Ankarana …

Way back in the Jurassic the area that is now Ankarana was the floor of a shallow sea. This resulted in the deposition of  limestone more than 200 metres thick. The break up of Gondwana got underway at the end of the Jurassic, about 150 million years ago. The limestone has weathered to produce a karst landscape – caves, sinkholes, underground rivers. And where the limestone is uncovered the surface is very sharp and there are many pinnacles, the local term is tsingy from the Malagasy for a place where walking in bare feet is a really bad idea. What an economical language Malagasy must be.

The tsingy share the landscape with deciduous forest and all the good things that occur in the remaining Madagascan forest.

The Ankarana Special Reserve was declared in 1956 and protects about 182 km2. It has an annual rainfall that averages about 2,000 mm (79 in). Don’t forget the raincoat. About 100km of cave network has been mapped, some of which are home to Nile Crocodiles. It boasts 11 species of lemur and 14 species of bat. One species of Baobab is found only here, Andansonia perrieri.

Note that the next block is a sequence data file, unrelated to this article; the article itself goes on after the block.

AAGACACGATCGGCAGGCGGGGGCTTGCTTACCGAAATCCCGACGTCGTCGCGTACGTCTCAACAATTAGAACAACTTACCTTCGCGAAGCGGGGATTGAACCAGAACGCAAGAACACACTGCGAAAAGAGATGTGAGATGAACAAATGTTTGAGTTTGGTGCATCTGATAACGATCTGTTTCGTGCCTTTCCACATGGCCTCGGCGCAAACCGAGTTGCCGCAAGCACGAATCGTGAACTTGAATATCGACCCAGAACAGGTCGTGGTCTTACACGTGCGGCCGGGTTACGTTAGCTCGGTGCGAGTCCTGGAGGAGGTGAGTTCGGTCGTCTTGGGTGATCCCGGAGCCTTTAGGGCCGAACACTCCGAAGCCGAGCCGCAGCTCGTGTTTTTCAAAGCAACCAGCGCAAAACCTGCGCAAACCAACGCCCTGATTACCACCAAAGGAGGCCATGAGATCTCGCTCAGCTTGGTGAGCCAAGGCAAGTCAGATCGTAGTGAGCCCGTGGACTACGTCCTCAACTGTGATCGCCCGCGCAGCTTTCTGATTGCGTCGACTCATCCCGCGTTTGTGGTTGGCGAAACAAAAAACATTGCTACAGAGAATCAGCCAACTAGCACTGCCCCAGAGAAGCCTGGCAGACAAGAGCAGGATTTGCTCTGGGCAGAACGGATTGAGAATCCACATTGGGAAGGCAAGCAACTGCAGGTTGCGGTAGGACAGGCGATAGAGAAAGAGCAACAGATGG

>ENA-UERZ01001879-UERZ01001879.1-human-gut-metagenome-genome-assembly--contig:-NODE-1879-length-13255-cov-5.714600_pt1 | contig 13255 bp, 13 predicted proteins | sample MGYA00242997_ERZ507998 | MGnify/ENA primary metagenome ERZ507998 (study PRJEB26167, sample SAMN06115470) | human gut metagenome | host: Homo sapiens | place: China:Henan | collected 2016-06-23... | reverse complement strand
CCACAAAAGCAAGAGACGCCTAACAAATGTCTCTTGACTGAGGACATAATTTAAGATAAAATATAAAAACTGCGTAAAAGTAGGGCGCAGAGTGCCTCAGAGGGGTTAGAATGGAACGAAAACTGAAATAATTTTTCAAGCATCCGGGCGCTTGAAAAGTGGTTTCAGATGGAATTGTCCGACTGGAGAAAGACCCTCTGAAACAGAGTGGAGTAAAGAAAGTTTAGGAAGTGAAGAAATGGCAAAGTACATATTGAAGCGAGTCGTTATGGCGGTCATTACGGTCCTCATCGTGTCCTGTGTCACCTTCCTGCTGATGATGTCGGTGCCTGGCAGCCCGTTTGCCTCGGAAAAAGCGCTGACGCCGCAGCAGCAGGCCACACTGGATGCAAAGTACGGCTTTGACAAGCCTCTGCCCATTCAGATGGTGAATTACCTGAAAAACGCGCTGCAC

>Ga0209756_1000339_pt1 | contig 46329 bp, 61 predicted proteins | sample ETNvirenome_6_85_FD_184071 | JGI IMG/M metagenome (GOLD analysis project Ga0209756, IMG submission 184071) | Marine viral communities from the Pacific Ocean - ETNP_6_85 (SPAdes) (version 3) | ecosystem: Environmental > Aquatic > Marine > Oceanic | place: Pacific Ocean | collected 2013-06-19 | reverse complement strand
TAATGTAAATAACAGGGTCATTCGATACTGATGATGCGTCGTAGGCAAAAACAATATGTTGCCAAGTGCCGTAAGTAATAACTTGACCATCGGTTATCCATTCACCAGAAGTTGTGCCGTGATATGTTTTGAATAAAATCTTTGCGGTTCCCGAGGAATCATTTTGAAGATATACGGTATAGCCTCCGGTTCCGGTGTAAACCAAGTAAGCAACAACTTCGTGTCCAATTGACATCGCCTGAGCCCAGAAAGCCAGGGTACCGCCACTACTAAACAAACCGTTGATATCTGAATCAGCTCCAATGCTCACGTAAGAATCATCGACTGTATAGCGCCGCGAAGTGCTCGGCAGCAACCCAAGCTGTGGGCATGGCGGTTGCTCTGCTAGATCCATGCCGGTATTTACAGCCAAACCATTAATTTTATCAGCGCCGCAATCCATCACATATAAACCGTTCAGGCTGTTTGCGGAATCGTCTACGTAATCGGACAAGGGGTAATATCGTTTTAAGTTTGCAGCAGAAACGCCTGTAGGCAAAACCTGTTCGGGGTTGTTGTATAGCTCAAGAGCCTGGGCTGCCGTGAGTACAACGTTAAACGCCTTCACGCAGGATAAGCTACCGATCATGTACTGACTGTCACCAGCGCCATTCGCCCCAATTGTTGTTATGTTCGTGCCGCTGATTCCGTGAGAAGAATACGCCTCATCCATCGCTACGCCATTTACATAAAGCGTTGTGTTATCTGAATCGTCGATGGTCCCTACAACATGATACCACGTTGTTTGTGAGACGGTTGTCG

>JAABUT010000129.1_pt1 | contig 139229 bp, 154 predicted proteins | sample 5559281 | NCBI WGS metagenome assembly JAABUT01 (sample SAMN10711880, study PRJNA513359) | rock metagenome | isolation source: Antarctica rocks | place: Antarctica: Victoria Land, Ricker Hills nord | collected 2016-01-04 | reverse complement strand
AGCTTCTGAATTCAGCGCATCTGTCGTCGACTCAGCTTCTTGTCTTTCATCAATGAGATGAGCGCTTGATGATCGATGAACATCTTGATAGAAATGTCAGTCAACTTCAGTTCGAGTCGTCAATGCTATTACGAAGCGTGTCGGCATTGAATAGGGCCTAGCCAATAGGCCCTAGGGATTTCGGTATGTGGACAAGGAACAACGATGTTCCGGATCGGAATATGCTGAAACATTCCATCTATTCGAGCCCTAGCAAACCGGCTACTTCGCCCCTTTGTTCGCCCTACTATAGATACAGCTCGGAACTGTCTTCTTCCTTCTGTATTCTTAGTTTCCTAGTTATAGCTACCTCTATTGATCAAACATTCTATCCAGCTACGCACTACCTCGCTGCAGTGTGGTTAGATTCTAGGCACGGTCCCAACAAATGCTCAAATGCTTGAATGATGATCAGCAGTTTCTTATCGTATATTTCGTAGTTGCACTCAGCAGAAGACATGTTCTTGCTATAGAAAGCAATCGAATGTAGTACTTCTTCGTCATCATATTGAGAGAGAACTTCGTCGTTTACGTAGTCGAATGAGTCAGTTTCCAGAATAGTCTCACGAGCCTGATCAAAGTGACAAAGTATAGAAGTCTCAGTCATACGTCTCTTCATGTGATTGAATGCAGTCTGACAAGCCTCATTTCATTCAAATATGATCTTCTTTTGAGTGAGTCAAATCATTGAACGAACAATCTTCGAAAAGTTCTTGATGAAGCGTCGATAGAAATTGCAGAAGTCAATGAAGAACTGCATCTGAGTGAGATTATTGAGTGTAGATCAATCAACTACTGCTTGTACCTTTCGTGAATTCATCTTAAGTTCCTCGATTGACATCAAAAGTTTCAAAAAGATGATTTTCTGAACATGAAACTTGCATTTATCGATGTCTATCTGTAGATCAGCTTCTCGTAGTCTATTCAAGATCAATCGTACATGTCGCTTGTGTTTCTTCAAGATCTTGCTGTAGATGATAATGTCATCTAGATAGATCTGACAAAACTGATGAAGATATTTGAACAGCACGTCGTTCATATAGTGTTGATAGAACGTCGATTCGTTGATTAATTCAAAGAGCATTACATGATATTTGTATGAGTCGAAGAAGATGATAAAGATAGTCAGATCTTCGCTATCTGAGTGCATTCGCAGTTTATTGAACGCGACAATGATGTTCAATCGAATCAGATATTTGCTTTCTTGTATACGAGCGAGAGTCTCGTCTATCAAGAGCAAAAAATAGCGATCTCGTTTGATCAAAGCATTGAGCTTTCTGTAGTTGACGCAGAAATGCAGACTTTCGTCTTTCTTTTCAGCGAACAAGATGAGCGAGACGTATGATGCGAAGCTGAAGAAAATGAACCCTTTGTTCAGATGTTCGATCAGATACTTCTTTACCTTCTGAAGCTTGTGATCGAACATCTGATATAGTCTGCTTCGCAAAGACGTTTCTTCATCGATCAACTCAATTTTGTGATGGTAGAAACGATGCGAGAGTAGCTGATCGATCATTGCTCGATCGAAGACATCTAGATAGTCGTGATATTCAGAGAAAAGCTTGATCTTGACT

You should be getting quite expert at this by now … the answer’s below.

The view across an expanse of stingy …


And some of the denizens of the forest …


Sanford’s Brown Lemur above, Crowned Lemur below.


We ventured into one of the caves where we were warmly received by the locals …



At Ankarana we stayed at Ankarana Lodge, nice rooms, nice gardens and very enjoyable swimming pool. The restaurant next door did a splendid job of feeding us, especially considering the distance to the nearest significant shops.

And for anyone struggling to find the Leaf-tailed Gecko …


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